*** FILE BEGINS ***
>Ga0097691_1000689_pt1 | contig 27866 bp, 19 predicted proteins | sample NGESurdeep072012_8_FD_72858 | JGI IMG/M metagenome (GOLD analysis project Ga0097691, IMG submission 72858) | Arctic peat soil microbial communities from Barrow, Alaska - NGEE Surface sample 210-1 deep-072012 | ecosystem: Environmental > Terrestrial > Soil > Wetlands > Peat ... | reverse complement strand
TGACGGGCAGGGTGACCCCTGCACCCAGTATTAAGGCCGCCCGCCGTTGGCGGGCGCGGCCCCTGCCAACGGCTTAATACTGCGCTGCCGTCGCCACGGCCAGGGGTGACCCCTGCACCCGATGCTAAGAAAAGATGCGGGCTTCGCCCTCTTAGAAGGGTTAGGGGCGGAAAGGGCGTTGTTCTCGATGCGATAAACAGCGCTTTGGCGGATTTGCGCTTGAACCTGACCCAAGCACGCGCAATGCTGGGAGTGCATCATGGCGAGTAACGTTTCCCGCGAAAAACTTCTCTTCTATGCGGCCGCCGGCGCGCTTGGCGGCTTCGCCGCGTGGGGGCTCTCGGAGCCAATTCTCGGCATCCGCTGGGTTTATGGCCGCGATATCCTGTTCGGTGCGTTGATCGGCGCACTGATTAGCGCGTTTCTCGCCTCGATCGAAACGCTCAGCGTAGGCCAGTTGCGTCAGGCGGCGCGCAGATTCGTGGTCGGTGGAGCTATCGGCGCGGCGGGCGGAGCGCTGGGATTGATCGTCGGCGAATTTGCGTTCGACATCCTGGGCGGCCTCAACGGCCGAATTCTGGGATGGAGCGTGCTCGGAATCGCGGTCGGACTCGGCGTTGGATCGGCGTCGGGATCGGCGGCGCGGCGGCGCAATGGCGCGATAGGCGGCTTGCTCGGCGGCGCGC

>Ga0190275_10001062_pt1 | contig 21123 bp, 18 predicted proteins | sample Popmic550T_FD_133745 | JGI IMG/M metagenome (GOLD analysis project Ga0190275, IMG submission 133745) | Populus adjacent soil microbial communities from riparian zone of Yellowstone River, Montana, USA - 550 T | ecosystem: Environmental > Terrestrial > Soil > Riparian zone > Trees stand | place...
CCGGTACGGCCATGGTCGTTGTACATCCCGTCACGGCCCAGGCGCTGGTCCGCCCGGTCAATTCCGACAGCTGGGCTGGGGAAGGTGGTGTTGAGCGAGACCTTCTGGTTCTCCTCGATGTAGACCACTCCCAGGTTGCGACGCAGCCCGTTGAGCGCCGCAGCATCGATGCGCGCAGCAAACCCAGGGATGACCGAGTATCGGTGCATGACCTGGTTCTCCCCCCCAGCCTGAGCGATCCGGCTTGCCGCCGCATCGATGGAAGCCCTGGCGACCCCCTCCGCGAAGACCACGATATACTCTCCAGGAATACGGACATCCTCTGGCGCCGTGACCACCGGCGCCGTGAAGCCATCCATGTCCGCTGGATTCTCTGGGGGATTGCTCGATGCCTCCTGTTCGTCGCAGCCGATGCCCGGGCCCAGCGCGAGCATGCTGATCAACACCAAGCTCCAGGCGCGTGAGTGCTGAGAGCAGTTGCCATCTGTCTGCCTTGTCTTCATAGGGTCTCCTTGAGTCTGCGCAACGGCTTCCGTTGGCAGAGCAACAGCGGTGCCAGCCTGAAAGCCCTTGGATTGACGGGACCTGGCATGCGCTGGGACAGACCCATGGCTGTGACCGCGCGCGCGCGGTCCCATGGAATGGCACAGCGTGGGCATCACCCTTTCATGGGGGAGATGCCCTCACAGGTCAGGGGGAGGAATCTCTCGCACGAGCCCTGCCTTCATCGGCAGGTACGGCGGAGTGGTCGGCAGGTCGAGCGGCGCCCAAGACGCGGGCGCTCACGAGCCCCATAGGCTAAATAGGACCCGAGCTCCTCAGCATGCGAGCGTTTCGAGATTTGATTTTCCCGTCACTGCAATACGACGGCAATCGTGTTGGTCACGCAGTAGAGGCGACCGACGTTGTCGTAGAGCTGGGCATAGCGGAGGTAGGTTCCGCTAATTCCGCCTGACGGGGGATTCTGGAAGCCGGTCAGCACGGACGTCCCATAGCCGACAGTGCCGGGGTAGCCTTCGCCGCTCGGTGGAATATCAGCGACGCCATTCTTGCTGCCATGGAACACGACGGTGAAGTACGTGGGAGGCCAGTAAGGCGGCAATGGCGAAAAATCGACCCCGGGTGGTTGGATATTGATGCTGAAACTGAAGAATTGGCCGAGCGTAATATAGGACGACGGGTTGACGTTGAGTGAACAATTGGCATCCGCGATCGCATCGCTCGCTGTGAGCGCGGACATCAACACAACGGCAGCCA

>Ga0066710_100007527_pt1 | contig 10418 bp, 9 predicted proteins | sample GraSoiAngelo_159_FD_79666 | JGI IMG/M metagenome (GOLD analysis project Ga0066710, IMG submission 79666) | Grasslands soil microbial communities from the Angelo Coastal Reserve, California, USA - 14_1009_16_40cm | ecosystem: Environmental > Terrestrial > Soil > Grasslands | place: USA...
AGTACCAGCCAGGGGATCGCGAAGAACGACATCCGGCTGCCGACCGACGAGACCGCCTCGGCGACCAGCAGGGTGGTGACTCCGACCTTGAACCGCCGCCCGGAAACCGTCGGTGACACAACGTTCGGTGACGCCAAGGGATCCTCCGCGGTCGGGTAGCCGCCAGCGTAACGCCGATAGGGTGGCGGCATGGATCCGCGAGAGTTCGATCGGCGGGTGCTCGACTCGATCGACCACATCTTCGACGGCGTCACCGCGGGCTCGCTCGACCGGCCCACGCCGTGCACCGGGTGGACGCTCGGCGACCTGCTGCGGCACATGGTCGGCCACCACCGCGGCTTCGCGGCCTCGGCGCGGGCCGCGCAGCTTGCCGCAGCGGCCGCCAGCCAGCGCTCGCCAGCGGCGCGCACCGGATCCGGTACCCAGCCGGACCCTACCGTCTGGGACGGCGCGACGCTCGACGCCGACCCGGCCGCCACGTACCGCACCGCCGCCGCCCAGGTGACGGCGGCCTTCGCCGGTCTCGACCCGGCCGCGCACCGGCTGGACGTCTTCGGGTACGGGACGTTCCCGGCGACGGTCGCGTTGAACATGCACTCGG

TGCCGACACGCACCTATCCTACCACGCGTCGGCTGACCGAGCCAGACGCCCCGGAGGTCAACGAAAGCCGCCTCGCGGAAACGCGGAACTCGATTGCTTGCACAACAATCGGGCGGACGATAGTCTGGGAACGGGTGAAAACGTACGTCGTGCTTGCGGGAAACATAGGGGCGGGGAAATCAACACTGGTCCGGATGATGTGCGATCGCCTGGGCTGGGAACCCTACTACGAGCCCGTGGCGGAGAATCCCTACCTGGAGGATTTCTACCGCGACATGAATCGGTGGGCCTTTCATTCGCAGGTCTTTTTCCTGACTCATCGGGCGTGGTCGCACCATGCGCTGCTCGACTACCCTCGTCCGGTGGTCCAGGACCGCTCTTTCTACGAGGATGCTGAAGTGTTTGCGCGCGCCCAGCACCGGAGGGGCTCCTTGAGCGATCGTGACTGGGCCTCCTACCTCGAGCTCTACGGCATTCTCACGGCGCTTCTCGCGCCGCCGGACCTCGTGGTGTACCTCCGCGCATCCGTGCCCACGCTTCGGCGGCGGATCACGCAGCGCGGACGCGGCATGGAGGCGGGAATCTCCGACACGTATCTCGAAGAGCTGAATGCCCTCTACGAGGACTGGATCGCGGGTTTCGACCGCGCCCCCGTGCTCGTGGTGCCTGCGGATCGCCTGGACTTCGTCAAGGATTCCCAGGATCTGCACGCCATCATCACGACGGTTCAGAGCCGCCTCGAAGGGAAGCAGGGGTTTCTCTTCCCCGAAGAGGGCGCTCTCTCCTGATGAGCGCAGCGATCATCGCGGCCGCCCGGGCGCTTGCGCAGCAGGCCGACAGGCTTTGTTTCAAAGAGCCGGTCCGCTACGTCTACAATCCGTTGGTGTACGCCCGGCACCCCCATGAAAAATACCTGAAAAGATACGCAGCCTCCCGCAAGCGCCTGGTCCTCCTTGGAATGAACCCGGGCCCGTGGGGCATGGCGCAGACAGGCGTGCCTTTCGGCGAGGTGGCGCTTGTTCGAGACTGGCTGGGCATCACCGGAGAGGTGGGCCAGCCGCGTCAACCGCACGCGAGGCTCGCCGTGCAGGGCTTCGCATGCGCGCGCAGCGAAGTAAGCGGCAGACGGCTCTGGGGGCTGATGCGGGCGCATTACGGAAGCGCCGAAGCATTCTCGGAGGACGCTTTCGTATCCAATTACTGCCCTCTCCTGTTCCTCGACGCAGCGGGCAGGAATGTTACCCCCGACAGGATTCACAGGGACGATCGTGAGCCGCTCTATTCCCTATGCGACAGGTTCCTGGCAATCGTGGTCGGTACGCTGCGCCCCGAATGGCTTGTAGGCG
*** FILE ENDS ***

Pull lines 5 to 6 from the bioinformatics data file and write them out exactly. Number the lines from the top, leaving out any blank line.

>Ga0066710_100007527_pt1 | contig 10418 bp, 9 predicted proteins | sample GraSoiAngelo_159_FD_79666 | JGI IMG/M metagenome (GOLD analysis project Ga0066710, IMG submission 79666) | Grasslands soil microbial communities from the Angelo Coastal Reserve, California, USA - 14_1009_16_40cm | ecosystem: Environmental > Terrestrial > Soil > Grasslands | place: USA...
AGTACCAGCCAGGGGATCGCGAAGAACGACATCCGGCTGCCGACCGACGAGACCGCCTCGGCGACCAGCAGGGTGGTGACTCCGACCTTGAACCGCCGCCCGGAAACCGTCGGTGACACAACGTTCGGTGACGCCAAGGGATCCTCCGCGGTCGGGTAGCCGCCAGCGTAACGCCGATAGGGTGGCGGCATGGATCCGCGAGAGTTCGATCGGCGGGTGCTCGACTCGATCGACCACATCTTCGACGGCGTCACCGCGGGCTCGCTCGACCGGCCCACGCCGTGCACCGGGTGGACGCTCGGCGACCTGCTGCGGCACATGGTCGGCCACCACCGCGGCTTCGCGGCCTCGGCGCGGGCCGCGCAGCTTGCCGCAGCGGCCGCCAGCCAGCGCTCGCCAGCGGCGCGCACCGGATCCGGTACCCAGCCGGACCCTACCGTCTGGGACGGCGCGACGCTCGACGCCGACCCGGCCGCCACGTACCGCACCGCCGCCGCCCAGGTGACGGCGGCCTTCGCCGGTCTCGACCCGGCCGCGCACCGGCTGGACGTCTTCGGGTACGGGACGTTCCCGGCGACGGTCGCGTTGAACATGCACTCGG